Pulse Crop Update - 2nd May 2014
Pea aphids are present at low levels in pea and bean crops following a mild winter and spring. Several aphid-transmitted viruses are associated with infested crops, affecting both yield and quality, especially if aphids are present before flowering. Virus symptoms may not be apparent until the onset of flowering - and control of early aphids is essential to prevent virus transmission. Products containing pirimicarb (field beans, combining and vining peas, green beans) or thiacloprid (combining and vining peas) will give good control of aphids.
Pea and bean weevil
Pea and bean weevil activity continues to be high and continuous due to the warm, dry weather. High levels of damage are being recorded in all pea and bean crops, and emerging spring crops are at high risk. Sprays should be applied as soon as leaf-notching is seen. There are a number of pyrethroid products available for use in peas and beans for weevil control, and a second application will be necessary 10 to 14 days after the first, where damage is severe.
Field thrips Damage also remains high and products used for weevil control will control thrips. Symptoms include yellow translucent spots on the leaf surface and puckered, leathery leaves. In most cases, crops should grow away from damage if weather remains warm.
Bruchids are present in crops, although winter and spring beans are not yet at the correct growth stage for spray applications. Winter beans are at the first flower growth stage and may be setting pods in the next week or two. Crops should be sprayed when temperature has reached 20°C for two consecutive days and when crops have set first pods (when 50% pods on the bottom trusses are 2cm long).
Ascochyta fabae (leaf and pod spot) in field beans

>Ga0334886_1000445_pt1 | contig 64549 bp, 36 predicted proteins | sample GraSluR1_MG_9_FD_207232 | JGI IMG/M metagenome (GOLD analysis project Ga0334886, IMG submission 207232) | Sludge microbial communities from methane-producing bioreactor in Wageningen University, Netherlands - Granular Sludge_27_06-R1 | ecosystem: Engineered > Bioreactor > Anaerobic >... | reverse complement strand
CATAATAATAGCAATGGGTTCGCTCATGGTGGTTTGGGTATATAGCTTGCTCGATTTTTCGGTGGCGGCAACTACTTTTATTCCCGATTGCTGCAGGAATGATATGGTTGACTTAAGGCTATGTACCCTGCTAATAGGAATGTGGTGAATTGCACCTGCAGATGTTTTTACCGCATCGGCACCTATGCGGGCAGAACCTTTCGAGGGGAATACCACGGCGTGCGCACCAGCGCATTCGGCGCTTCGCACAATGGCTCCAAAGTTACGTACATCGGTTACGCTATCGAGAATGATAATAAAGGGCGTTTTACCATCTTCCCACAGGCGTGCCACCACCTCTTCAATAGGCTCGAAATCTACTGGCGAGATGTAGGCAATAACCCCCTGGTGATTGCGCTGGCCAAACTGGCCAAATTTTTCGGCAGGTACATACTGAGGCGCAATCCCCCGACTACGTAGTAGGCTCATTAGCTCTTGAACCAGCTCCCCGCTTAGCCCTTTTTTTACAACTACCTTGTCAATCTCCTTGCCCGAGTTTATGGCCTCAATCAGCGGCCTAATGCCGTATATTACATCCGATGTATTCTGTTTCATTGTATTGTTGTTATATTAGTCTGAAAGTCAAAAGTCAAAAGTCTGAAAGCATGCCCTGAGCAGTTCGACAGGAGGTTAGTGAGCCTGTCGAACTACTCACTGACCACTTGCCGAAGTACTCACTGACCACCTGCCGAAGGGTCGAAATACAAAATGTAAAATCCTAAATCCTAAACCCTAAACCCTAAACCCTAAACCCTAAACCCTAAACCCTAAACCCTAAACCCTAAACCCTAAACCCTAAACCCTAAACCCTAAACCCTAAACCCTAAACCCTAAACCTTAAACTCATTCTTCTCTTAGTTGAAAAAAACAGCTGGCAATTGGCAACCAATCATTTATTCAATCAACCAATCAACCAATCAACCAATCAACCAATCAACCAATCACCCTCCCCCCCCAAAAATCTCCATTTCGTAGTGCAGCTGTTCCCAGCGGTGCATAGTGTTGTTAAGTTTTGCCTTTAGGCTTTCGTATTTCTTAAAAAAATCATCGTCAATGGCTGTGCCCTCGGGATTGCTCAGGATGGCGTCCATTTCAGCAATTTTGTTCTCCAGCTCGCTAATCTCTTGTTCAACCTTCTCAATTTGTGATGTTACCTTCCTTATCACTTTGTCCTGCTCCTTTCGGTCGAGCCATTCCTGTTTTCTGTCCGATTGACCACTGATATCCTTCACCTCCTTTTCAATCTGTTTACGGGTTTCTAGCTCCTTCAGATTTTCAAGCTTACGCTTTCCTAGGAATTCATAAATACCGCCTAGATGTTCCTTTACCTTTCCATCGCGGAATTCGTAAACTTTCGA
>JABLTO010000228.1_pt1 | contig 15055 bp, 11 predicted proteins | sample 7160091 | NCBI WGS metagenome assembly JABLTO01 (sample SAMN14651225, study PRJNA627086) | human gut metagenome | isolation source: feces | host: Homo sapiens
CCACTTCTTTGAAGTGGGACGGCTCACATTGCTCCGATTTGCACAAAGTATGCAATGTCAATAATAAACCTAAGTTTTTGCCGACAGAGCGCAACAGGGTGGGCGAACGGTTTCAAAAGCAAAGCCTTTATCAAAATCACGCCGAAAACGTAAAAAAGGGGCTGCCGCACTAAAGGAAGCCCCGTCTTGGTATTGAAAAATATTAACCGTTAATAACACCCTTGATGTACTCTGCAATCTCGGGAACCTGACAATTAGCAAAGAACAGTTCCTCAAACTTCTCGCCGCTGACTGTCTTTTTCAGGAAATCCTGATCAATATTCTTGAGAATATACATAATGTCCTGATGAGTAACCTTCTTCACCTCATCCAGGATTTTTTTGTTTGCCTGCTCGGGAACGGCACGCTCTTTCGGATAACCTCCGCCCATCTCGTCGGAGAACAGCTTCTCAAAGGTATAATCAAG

Ascochyta fabae (leaf and pod spot) has been observed in some crops of winter beans. The first sign of infection appears as small, discrete lesions on the leaves of newly emerged beans. The lesions are greyish-brown, circular to oval in shape and often develop a lighter grey centre. Lesions may follow the leaf veins. There may be small, dark pin-point sized pycnidia in the centre of the lesion.
The disease can be spread by rain-splashed spores over the surface of the plant and to surrounding plants. Harvested seed may be blemished and infected with the disease, causing it to be unsuitable for use for human consumption or as seed. Products containing azoxystrobin can be useful in reducing both foliar infection and seed infection in the harvested produce.
Downy Mildew in beans
Winter beans are developing medium levels of downy mildew as conditions have remained favourable, with cool humid weather prevailing. If conditions become warm and dry following early infection, disease development stops and the plants are able to produce new healthy growth.
In cases where 25% or more plants are infected in winter or spring beans, sprays including the active ingredient metalaxyl-M will give good control of downy mildew.
The current forecast is for low to moderate risk of infection.
Post-emergence herbicide applications in beans and peas
Bentazone is the only active ingredient available in beans. Bentazone and MCPB are options in peas. Known herbicide-sensitive varieties are noted on the label - newer varieties that do not appear on the label cope well. Sensitivity scores are based on full-rate applications. At the more commonly used half rate of bentazone, with the option of a second application in beans, few crop sensitivity issues are reported. It is important to check that there is adequate leaf wax on peas as both bentazone and MCPB are mainly contact materials.
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